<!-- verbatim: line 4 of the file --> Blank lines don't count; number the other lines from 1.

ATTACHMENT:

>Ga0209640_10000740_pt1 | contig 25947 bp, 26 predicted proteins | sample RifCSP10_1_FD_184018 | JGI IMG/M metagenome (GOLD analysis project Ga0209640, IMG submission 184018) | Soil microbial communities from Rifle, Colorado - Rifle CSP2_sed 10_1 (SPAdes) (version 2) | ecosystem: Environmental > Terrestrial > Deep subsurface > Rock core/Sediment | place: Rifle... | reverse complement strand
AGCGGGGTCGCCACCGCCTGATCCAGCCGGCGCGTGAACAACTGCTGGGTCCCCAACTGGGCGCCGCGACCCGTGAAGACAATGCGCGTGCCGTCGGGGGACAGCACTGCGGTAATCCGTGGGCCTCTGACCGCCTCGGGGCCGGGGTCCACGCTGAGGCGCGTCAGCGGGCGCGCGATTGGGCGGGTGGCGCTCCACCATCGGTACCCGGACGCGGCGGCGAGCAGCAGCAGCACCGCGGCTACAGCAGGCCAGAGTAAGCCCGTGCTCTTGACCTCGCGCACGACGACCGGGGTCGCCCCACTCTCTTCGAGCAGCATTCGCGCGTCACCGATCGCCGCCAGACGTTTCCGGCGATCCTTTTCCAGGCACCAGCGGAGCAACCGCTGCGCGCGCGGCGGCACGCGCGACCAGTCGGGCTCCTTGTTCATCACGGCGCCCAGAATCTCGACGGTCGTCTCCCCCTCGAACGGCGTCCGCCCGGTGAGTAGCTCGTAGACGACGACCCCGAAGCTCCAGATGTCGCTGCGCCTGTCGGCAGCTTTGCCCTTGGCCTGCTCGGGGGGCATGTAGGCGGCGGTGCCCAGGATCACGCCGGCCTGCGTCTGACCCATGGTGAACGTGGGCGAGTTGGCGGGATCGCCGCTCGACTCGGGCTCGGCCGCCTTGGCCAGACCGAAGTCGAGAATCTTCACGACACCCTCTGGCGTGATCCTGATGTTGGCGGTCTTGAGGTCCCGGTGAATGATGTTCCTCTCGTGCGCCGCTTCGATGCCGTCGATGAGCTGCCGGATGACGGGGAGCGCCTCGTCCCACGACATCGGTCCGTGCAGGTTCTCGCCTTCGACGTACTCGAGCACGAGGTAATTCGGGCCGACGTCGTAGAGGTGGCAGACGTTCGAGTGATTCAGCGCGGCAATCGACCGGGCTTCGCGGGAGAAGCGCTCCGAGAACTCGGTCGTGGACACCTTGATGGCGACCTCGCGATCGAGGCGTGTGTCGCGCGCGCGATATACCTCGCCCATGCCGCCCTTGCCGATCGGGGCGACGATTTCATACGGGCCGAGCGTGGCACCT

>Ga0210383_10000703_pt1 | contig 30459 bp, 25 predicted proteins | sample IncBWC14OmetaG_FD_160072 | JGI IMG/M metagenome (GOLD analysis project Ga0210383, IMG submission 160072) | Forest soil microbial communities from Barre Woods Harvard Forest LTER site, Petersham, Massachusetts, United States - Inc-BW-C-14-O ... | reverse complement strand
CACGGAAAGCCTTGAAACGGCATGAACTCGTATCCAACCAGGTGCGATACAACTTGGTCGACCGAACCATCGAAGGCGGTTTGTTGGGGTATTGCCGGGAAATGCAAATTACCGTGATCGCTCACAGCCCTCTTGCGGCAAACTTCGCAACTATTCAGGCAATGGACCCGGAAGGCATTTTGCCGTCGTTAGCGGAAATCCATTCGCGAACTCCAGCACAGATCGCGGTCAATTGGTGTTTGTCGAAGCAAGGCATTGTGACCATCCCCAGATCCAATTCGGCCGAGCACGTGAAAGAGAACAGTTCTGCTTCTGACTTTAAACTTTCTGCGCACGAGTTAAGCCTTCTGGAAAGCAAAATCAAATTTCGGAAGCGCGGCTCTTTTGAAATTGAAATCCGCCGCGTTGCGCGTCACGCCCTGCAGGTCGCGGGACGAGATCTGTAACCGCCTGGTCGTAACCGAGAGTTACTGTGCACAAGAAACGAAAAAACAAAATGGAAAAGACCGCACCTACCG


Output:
CACGGAAAGCCTTGAAACGGCATGAACTCGTATCCAACCAGGTGCGATACAACTTGGTCGACCGAACCATCGAAGGCGGTTTGTTGGGGTATTGCCGGGAAATGCAAATTACCGTGATCGCTCACAGCCCTCTTGCGGCAAACTTCGCAACTATTCAGGCAATGGACCCGGAAGGCATTTTGCCGTCGTTAGCGGAAATCCATTCGCGAACTCCAGCACAGATCGCGGTCAATTGGTGTTTGTCGAAGCAAGGCATTGTGACCATCCCCAGATCCAATTCGGCCGAGCACGTGAAAGAGAACAGTTCTGCTTCTGACTTTAAACTTTCTGCGCACGAGTTAAGCCTTCTGGAAAGCAAAATCAAATTTCGGAAGCGCGGCTCTTTTGAAATTGAAATCCGCCGCGTTGCGCGTCACGCCCTGCAGGTCGCGGGACGAGATCTGTAACCGCCTGGTCGTAACCGAGAGTTACTGTGCACAAGAAACGAAAAAACAAAATGGAAAAGACCGCACCTACCG